Thanksgiving plate with mashed potatoes — Photo courtesy of E+ / Liliboas
Every year, I’m tasked with a single job at my in-laws' Thanksgiving; make the mashed potatoes. It is neither a glamorous nor a respected job. They didn't even serve mashed potatoes until I came along and insisted that I be a part of the day, so now I am begrudgingly given a corner of the kitchen in which to peel, boil, and smush, while much bigger, much more important things happen around me.
My mother-in-law’s turkey, for example, is basted dozens of times over many hours with a gravy recipe that came from the old country, and is served with two types of stuffing whose every ingredient was bought at a separate store across the state of New Jersey. She is building a particle collider. I am smashing rocks against other rocks.
I maintain that simple, no-frills mashed potatoes can be the best part of a Thanksgiving plate, but I also suspect that many potato mashers, like myself, are deeply insecure about being put in the culinary equivalent of right field.
So here are some ways to jazz up your mashed potatoes and earn, at long last, a place of some esteem in your family’s pantheon of chefs.
Focus on the presentation
Plate of Duchess potatoes — Photo courtesy of iStock / AmalliaEka
One of the easiest ways to show off is by making Duchess potatoes. It's a classic French dish which mixes your standard finely mashed potatoes with egg yolks and a dash of nutmeg, squeezes the pureed mixture through a piping bag, and then browns them in the oven. They're still mashed potatoes, but they look like adorable French pastries.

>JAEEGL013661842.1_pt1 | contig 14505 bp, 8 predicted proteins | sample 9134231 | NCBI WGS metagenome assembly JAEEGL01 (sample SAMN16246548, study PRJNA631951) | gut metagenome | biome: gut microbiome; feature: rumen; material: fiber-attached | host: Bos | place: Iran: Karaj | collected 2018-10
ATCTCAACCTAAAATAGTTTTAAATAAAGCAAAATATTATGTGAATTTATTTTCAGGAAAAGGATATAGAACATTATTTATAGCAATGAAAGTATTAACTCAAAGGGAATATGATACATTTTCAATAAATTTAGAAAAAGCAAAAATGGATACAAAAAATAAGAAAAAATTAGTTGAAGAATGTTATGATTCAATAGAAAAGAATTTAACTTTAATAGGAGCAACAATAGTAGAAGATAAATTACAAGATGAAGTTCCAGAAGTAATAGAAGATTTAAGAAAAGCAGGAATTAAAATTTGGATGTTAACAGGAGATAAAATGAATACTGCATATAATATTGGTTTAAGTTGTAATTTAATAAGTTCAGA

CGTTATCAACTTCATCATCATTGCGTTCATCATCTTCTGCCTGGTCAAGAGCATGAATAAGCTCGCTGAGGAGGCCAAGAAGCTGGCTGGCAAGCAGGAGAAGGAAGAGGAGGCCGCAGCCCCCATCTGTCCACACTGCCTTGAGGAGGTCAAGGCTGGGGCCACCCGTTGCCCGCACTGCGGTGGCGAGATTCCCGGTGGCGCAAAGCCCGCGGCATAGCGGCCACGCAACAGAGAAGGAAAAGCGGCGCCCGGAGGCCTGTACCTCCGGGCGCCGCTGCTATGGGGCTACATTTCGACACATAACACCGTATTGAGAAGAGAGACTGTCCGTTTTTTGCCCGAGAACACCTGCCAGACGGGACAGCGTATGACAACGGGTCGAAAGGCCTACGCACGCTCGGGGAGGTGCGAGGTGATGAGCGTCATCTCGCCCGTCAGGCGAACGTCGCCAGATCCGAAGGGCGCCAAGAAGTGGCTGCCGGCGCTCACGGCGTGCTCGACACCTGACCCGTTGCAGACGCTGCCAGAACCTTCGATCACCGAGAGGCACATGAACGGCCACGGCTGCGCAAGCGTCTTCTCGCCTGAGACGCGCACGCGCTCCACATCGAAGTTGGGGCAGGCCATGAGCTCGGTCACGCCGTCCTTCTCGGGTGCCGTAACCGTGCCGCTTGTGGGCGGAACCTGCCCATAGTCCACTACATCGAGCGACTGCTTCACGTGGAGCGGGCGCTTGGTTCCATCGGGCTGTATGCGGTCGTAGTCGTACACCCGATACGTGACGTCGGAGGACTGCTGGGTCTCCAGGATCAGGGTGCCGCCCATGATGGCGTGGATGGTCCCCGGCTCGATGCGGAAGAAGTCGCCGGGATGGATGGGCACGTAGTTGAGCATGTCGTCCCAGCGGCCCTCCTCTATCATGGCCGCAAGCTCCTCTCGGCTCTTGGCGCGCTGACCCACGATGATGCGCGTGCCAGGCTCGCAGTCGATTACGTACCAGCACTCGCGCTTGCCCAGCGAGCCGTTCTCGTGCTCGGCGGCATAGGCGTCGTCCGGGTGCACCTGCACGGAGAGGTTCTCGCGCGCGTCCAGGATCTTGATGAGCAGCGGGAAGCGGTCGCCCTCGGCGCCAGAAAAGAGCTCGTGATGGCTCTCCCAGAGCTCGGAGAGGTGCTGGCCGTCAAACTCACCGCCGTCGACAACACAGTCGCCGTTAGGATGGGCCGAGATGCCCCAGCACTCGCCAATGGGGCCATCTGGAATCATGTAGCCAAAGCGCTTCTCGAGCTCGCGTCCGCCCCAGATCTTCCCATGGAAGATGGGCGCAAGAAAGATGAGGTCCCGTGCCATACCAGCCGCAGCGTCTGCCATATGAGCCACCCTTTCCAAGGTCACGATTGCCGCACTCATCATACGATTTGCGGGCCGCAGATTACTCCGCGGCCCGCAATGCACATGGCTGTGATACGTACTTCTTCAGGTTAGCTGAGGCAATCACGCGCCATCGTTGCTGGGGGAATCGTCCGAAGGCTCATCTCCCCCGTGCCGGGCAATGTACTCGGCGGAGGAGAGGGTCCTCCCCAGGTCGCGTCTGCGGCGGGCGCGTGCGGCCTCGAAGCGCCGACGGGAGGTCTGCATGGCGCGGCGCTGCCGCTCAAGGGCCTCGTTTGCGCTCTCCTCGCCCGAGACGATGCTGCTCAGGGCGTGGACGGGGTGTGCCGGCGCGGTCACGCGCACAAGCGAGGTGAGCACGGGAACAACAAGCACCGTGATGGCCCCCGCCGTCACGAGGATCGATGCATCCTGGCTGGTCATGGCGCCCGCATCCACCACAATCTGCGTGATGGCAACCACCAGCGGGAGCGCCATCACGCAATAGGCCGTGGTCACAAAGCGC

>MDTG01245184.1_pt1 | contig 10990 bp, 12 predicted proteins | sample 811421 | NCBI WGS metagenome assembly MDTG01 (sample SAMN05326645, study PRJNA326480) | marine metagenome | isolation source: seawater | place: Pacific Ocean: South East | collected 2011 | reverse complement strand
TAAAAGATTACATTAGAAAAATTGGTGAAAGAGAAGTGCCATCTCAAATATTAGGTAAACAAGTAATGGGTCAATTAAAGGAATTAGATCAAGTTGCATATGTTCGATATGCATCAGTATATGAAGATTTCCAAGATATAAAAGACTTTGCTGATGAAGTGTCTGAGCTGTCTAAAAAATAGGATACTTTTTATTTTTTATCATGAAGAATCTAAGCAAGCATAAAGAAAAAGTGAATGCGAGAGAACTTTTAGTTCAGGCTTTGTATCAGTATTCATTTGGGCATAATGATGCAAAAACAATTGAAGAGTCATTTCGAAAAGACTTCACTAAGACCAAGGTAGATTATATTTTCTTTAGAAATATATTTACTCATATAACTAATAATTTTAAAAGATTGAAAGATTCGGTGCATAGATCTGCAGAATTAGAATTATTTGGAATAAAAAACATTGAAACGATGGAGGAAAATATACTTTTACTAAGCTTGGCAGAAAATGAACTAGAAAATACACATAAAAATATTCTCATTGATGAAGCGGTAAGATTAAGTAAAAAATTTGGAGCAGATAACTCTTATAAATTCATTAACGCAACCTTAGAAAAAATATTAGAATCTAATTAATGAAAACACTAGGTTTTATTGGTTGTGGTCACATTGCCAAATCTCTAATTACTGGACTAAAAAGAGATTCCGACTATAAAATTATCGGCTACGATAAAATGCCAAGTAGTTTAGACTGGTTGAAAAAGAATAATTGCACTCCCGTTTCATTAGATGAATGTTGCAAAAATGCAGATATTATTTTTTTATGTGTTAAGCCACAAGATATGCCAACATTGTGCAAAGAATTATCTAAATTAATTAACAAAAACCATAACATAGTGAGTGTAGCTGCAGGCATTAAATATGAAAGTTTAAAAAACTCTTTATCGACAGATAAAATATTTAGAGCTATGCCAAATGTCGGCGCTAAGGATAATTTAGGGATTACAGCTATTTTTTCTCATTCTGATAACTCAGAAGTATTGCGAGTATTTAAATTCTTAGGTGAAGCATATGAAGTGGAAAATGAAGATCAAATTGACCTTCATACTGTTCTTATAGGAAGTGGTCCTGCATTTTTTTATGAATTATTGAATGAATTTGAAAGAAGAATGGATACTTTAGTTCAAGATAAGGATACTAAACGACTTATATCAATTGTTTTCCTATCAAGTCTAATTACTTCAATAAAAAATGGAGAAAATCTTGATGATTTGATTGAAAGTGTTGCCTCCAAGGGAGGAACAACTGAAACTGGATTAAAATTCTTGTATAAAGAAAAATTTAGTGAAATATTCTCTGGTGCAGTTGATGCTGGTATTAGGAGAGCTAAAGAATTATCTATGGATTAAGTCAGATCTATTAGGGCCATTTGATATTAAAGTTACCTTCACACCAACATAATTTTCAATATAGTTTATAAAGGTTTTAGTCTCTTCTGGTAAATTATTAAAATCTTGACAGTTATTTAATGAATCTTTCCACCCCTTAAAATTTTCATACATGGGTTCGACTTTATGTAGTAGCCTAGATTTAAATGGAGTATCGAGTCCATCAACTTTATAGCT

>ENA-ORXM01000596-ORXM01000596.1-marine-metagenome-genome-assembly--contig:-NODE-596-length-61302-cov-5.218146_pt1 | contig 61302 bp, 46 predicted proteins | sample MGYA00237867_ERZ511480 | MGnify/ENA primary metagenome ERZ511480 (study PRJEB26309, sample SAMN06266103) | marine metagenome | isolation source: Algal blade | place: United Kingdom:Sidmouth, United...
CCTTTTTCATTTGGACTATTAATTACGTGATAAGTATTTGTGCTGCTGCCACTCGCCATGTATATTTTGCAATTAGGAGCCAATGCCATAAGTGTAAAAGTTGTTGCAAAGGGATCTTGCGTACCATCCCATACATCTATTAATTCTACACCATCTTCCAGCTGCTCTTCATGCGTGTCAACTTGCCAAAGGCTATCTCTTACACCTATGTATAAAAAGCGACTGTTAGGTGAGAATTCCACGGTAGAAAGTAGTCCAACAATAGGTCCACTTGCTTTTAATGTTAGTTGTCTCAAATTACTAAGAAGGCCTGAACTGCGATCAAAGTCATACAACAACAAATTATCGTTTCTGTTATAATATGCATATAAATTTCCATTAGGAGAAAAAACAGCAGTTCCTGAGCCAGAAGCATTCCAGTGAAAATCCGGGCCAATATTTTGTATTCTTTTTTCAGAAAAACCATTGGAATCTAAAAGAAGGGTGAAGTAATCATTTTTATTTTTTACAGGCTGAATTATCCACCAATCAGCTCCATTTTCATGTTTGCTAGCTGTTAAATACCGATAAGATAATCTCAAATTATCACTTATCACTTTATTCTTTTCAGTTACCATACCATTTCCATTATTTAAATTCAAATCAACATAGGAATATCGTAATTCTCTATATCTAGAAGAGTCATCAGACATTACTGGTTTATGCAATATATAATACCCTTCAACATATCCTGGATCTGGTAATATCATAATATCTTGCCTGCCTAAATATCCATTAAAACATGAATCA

Another cool presentation method is to sprinkle regular mashed potatoes with chives, bacon and cheese, and cook them with a waffle iron.
Change the basics
Mashed potatoes with butter — Photo courtesy of iStock / Fudio
You do not need to make the preparation more complicated to add a little extra flavor: just tweak the main ingredients. Instead of going with regular milk, use buttermilk, mayonnaise, sour cream or cream cheese. You can also brown your butter, or throw a little bit of truffle butter in there for extra flavor.
Changing the potatoes will make the least difference in terms of flavor, but red potatoes with the skins left on looks cool, and Yukon Gold potatoes make the dish a nice buttery yellow.
Add a crowd-pleaser
Mashed potatoes with bacon and sage — Photo courtesy of iStock / Azurita
Don't go overboard – a Thanksgiving dish is a member of an ensemble, not a leading role. But it never hurts to add an extra savory element. The safest bets are garlic, crispy bacon, rosemary, scallions or cheddar cheese. If you want to go a step further, throw in some shallots, a smoky gouda, cooked leeks or pancetta.
If you've got a crowd that likes spice, try adding horseradish, wasabi, curry, chorizo, Italian sausage or jalapeño.
Get weird with the leftovers
Bubble and squeak cakes — Photo courtesy of iStock / clubfoto
You don't have to show off the day of: offer to make breakfast on Black Friday and use your leftover potatoes to cook up Bubble and Squeak. It's perfect for Thanksgiving because it allows you to incorporate pretty much all of your leftovers. It's like an omelette, but with potatoes as a base instead of the eggs.
If you're wondering, "Is there any dish that's more delightfully named than 'bubble and squeak'?" the answer is yes: The Scottish version is called Rumbledethumps.